There is an item of safety equipment that you should consider getting and that is a gas inflated lifejacket. I have one ,it seldom gets used but its always there in case the sea conditions change. I chose a manual trigger version rather than an automatic due to the regular occurrence of waves soaking me. You will fish with added confidence if you wear one. I also pack small first aid kit and a VHF Radio in my rucksack when fishing with guests in remote locations. Don't overlook the sunglasses when large flies are whizzing around .

 

Dressing up for the occasion.

 

I would definitely recommend breathable waders for our coastal fishing. You will often walk reasonable distances to find the fish and get away from the summer crowds ,that in itself epitomises the appeal of saltwater fly fishing for me. You need to look at the build quality particularly around the backside and knees these areas will take a beating as you clamber over rocks covered in tiny barnacles. I use Simms G3 they are Gore tex and hardwearing although the price tag will wear a hole in your pocket.

 

During the summer I will fish much of the time with no waders on. I prefer to wear wet wade wearing fast drying lightweight trousers combined with cheap disposable trainers. I will happily wade up to knee deep this way. Normally by the time I get home the trousers have dried. A lightweight pack away jacket is an essential item. It may be a sunny day but waves can hit the rocks and drench you I can fish all day with wet legs and feet but a wet upper body is a different prospect. The jacket goes everywhere with me at all times. Sorry but yes I use the Simms Gore Tex lightweight jacket . I can find fault in just about every piece of equipment I have used but this jacket just stands out as one of my best investments to date.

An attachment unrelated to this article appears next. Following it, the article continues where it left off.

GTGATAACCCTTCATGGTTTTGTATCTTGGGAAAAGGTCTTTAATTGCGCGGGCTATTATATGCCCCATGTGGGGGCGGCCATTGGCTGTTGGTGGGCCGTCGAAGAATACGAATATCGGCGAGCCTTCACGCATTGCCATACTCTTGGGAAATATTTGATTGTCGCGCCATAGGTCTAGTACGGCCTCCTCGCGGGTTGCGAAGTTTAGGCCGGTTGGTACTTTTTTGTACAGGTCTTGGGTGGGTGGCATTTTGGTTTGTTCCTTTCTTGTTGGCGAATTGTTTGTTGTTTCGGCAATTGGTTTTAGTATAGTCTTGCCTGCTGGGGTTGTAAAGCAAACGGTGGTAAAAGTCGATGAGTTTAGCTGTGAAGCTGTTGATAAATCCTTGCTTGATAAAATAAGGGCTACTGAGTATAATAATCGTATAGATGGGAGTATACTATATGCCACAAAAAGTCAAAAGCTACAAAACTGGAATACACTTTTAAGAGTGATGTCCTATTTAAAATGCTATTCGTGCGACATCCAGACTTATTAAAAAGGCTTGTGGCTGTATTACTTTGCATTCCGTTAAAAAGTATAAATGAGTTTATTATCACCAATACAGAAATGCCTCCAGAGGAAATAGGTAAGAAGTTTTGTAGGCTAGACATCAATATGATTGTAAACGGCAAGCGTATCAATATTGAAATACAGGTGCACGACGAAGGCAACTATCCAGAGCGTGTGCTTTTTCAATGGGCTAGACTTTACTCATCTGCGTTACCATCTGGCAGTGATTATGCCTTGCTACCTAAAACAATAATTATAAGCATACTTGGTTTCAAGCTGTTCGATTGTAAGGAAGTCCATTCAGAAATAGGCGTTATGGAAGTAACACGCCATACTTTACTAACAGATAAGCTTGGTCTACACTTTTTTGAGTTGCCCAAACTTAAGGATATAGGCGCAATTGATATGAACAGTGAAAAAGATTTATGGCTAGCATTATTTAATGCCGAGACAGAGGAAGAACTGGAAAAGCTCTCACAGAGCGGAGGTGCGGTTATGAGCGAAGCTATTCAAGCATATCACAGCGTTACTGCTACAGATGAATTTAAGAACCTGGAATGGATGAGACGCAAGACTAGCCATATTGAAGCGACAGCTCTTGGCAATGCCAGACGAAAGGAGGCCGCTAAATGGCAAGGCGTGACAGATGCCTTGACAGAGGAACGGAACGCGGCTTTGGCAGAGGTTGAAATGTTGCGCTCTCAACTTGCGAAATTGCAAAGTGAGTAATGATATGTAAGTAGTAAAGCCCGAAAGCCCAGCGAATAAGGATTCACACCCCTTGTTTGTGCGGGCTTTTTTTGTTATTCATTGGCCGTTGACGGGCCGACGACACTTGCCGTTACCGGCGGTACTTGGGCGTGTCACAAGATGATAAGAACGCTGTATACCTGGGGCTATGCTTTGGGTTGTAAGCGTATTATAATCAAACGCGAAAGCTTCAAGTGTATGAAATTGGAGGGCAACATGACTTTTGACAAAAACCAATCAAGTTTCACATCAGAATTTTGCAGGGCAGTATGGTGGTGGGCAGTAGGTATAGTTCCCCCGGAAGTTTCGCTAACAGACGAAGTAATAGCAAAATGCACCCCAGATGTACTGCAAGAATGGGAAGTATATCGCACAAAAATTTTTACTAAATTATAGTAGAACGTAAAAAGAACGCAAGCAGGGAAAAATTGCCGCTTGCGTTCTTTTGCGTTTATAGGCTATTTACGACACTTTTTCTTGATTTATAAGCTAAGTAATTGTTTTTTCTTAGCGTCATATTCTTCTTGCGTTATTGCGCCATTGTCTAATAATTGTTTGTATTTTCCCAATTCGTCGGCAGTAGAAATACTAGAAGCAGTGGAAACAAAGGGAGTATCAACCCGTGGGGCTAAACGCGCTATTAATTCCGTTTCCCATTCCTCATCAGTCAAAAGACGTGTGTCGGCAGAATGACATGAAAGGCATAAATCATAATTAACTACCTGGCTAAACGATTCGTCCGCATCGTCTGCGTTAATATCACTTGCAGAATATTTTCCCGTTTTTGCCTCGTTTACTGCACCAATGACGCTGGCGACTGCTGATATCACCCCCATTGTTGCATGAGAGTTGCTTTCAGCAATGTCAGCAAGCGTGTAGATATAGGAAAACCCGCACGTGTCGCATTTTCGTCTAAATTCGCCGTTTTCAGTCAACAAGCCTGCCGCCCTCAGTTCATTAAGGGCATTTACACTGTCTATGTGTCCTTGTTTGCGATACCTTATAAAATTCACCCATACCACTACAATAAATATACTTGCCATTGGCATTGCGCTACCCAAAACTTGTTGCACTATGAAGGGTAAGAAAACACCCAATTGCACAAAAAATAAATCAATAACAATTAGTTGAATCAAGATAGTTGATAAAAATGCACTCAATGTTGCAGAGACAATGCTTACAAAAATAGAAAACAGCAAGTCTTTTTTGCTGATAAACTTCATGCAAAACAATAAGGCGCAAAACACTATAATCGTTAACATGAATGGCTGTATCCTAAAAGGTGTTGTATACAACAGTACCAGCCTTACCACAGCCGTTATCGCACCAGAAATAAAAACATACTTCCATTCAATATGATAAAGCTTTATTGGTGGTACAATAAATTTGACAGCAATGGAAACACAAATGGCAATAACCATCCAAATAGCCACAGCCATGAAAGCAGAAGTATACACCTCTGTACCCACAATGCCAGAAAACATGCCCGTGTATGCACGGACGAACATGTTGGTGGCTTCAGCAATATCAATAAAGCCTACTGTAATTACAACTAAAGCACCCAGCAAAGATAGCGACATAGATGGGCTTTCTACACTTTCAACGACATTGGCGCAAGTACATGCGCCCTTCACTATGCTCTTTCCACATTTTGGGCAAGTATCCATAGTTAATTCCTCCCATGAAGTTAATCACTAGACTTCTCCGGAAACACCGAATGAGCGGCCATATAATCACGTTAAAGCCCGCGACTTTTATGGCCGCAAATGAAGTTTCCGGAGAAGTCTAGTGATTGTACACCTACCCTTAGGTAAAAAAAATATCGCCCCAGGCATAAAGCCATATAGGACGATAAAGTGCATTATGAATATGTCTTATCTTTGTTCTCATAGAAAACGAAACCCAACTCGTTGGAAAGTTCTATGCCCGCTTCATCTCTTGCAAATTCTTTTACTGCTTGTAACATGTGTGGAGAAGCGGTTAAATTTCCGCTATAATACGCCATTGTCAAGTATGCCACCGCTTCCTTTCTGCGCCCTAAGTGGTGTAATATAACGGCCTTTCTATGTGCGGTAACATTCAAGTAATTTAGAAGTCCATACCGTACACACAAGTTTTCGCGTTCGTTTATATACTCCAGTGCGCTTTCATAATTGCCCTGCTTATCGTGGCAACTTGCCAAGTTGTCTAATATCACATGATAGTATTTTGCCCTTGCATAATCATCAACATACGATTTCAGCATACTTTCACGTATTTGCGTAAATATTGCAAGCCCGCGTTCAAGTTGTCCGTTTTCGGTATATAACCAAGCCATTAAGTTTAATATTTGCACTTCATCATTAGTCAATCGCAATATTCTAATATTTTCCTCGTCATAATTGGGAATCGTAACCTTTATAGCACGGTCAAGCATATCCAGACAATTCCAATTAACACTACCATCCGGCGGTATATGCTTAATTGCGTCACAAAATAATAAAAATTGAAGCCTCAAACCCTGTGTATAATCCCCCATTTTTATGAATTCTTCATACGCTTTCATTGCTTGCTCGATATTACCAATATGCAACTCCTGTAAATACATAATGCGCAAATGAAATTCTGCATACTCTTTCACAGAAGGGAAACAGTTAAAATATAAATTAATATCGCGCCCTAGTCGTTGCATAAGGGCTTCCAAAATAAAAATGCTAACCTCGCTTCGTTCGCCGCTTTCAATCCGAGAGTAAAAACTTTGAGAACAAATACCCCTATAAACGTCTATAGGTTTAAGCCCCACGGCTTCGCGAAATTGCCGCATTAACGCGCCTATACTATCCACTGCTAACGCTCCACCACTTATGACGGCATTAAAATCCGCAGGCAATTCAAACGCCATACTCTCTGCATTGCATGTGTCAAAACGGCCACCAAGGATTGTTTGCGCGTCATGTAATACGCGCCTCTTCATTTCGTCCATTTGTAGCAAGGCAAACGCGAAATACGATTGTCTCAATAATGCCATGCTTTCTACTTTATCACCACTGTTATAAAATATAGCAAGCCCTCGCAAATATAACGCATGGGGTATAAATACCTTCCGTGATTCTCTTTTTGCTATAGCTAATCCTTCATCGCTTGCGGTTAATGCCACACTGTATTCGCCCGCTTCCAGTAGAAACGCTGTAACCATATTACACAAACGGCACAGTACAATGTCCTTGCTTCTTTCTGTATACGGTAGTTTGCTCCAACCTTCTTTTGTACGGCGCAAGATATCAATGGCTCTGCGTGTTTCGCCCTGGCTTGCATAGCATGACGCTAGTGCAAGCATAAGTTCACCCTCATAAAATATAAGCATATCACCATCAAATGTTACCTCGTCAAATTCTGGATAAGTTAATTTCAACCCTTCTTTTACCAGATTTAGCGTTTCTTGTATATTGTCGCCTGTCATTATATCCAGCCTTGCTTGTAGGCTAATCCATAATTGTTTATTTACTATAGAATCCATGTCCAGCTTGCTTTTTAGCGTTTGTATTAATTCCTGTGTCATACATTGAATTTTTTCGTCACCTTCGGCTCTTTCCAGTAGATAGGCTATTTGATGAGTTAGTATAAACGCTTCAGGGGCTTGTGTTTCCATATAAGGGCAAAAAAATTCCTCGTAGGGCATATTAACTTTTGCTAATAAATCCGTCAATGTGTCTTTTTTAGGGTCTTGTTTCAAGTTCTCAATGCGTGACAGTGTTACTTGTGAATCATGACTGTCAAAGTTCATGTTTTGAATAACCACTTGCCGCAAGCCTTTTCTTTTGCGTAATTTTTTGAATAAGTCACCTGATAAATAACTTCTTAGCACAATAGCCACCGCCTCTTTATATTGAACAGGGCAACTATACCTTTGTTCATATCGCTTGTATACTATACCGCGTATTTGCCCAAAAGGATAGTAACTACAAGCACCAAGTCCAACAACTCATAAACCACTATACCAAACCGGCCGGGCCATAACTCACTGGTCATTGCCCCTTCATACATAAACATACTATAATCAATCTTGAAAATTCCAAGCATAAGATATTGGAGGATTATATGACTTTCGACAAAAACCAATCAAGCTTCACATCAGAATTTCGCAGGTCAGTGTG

I now prefer to use a rucksack rather than a traditional fly fishing bag. If you need to climb up or down any rocks a bag will swing around to your front and get in the way or upset your balance . A rucksack however stays out of the way and balanced. Zips are a major consideration with saltwater fishing , bags or clothes with metal zips or fasteners should be avoided due to corrosion.

 

Line trays.

 

A line tray will help to preserve line and tackle.